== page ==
FELLOW MORTALS—Goats and Sheep, for a GOAT SONG: A Path Through Songs, Stories and Poems about Goats and Sheep, and Who Knew Where It Would Lead?

In fact it leads to heartwarming knowledge about our own humanity! And we need to hear this! Now! So we’ll slow down to take that windy path where goats go, lambs gambol. I’m your host Barbara Mossberg, with this ministry of sorts, to bring the words we use and think in and express love in and order coffee with, to appreciation of who we are, and what we’re doing on this life journey together on earth. We’re produced by Zappa Johns, who is on the Central Coast, and you, dear listener, are on a lake, on a ranch, in a loft, and we’re connected in this very moment by sound waves as in days of old, when we sat around campfires and told each other our stories.

Sheep, Goats, and Fellow Mortals

In our show today, as we slow down and savor texts that mean something encouraging in our lives, fire our conscience, light our consciousness about the gift of consciousness on this earth, we consider our age-old human love for sheep and goats—eating, yes, our Homer readers will remind us, but also as pets, and as fellow journey companions (think of the role of the shepherd in our human experience). In this lens, we will hear some of our greatest writers hold forth with compassion, with empathy, for what Robert Burns calls “our fellow mortals.” We’ll hear excerpts from John Muir’s “Stickeen,” one of the best dog (and glacier) stories ever written, and poetry of Mary Oliver, D.H. Lawrence, Lawrence Ferlinghetti, Eugenio Del Andrade, Naomi Shihab Nye, Aaron Fogel, Robert Service, e.e. cummings, Jane Yolen, some folklore history, and two books out there that are companions to the great Gerald Durrell of My Family and Other Animalsfame, Carole George, The Lambs: My Father, a Farm, and the Gift of a Flock of Sheep, and Goat Songby Brad Kessler, books that started me on this goat path, and we end with Billy Collins, who reflects on the printing history alleging that one Gutenberg Bible requires 300 sheep skins. Yes, sheep skin—what we write on. It’s very complicated, this relationship we have with our fellow mortals (if we dare call them that after eating them and making them paper).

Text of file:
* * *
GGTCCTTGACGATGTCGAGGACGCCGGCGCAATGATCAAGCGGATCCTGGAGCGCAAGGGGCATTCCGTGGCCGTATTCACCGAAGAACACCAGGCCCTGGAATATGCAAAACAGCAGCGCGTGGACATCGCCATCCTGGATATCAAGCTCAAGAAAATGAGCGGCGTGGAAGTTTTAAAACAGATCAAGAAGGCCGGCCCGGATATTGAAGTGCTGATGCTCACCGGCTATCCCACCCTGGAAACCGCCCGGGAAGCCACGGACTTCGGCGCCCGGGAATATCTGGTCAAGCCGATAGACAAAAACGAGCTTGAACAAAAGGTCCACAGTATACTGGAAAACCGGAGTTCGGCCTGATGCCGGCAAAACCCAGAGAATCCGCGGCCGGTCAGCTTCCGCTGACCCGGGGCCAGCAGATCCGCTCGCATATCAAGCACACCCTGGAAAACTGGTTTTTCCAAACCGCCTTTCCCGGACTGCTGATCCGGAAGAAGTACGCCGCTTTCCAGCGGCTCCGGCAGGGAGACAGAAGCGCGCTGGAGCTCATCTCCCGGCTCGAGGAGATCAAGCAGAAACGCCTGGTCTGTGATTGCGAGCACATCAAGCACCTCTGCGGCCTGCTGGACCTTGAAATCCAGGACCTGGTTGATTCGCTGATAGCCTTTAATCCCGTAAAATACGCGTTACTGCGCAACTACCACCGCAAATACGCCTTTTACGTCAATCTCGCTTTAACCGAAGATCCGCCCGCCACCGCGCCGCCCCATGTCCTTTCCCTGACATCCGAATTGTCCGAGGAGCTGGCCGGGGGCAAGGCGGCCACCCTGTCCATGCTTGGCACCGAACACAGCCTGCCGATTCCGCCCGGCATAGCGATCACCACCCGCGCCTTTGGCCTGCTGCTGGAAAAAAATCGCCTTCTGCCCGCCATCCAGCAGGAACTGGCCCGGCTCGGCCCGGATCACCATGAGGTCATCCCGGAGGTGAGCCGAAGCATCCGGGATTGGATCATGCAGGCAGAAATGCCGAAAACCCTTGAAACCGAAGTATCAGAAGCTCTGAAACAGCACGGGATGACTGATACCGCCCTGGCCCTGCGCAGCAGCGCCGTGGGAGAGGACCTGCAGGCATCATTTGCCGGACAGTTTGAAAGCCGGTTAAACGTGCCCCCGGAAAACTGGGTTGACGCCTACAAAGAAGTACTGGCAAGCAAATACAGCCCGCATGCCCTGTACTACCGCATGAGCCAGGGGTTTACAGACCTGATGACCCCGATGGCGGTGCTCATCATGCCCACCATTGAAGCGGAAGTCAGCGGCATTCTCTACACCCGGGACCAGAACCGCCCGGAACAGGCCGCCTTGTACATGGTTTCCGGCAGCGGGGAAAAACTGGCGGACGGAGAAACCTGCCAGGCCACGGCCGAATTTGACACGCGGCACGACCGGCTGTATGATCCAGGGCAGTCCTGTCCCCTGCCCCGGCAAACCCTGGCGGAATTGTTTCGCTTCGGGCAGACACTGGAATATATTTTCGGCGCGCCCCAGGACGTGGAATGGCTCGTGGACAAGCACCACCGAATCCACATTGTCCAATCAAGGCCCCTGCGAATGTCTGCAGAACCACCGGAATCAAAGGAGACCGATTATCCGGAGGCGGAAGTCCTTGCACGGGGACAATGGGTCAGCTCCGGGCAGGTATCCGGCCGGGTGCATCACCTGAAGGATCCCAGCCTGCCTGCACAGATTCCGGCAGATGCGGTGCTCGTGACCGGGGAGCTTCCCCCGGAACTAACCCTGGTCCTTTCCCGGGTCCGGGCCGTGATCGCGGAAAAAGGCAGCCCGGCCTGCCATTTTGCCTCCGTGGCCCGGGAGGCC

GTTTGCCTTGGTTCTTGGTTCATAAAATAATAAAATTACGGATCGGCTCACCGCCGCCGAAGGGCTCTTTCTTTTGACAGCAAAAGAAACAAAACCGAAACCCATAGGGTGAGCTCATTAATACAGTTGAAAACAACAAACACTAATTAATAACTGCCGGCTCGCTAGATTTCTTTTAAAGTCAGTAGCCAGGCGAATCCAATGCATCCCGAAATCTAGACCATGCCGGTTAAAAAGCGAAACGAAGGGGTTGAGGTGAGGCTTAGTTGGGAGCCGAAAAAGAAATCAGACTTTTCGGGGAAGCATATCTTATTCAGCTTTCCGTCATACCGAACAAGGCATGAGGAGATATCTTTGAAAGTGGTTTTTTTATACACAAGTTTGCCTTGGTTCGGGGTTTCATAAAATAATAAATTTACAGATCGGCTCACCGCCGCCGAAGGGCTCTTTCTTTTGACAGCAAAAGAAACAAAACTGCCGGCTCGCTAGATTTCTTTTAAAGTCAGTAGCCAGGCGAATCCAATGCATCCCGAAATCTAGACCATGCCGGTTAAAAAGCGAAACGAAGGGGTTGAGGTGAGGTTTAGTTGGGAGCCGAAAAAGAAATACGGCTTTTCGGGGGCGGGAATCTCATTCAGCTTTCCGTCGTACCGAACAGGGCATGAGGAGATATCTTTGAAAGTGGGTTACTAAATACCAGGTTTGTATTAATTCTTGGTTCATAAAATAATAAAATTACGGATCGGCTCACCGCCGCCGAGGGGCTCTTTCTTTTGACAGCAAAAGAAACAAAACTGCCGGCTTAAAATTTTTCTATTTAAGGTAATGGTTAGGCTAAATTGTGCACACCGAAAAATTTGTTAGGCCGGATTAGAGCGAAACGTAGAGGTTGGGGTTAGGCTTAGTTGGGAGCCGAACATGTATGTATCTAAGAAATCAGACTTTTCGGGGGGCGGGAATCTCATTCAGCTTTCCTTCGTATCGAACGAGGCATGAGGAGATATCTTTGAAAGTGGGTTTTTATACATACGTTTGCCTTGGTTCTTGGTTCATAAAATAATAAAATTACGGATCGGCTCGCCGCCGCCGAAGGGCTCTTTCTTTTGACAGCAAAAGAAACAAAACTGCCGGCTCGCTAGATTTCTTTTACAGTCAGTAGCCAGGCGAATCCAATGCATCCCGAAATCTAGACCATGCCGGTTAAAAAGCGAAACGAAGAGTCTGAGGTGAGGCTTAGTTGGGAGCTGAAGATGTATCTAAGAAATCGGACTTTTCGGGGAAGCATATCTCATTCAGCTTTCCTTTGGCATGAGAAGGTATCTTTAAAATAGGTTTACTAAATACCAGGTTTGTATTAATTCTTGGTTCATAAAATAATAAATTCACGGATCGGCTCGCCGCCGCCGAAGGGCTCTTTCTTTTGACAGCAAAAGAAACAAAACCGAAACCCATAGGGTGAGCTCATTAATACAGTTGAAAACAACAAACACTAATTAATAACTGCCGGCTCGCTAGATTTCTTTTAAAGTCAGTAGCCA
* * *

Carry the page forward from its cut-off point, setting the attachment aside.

We begin with Barry Lopez’s “Everything is held together with stories. That is all that is holding us together, stories and compassion,” and reflect on Emily Dickinson (of course) and her poem on the Clown beholding this earth as “tremendous” and “a whole Experiment of Green” even though he doesn’t own it. Let’s slow down now to follow this goat trail and consider how efforts as human beings to be compassionate and extend our imaginations to the idea that denizens on earth are fellow mortals. Happy morning to you—Yours truly, Barbara Mossberg

© Barbara Mossberg 2018

THE PLATED SELF: ON BEING TASTY–The Noble Fate or Great Misfortune of Being Tasty, as reflected on in poetry

To eat or to be eaten, or both? That is the question. Life and death. What is our human fate and purpose? These are large questions, indeed, and poetry has some answers to get us slowed down in these hurtling days where we are going too fast to notice all that’s here, to sense the sensational, to pay attention, as Mary Oliver says, to be astonished. . .

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BLITHE SPIRIT OF POETRY LIFTING—AND SAVING–OUR WORLD THROUGH HOPE: A Defense of Poetry (Shelley, 1819) Alive and Well Today

“Poets are the hierophants of an unapprehended inspiration; the mirrors of the gigantic shadows which futurity casts upon the present; the words which express what they understand not; the trumpets which sing to battle, and feel not what they inspire; the influence which is moved not, but moves. Poets are the unacknowledged legislators of the world.”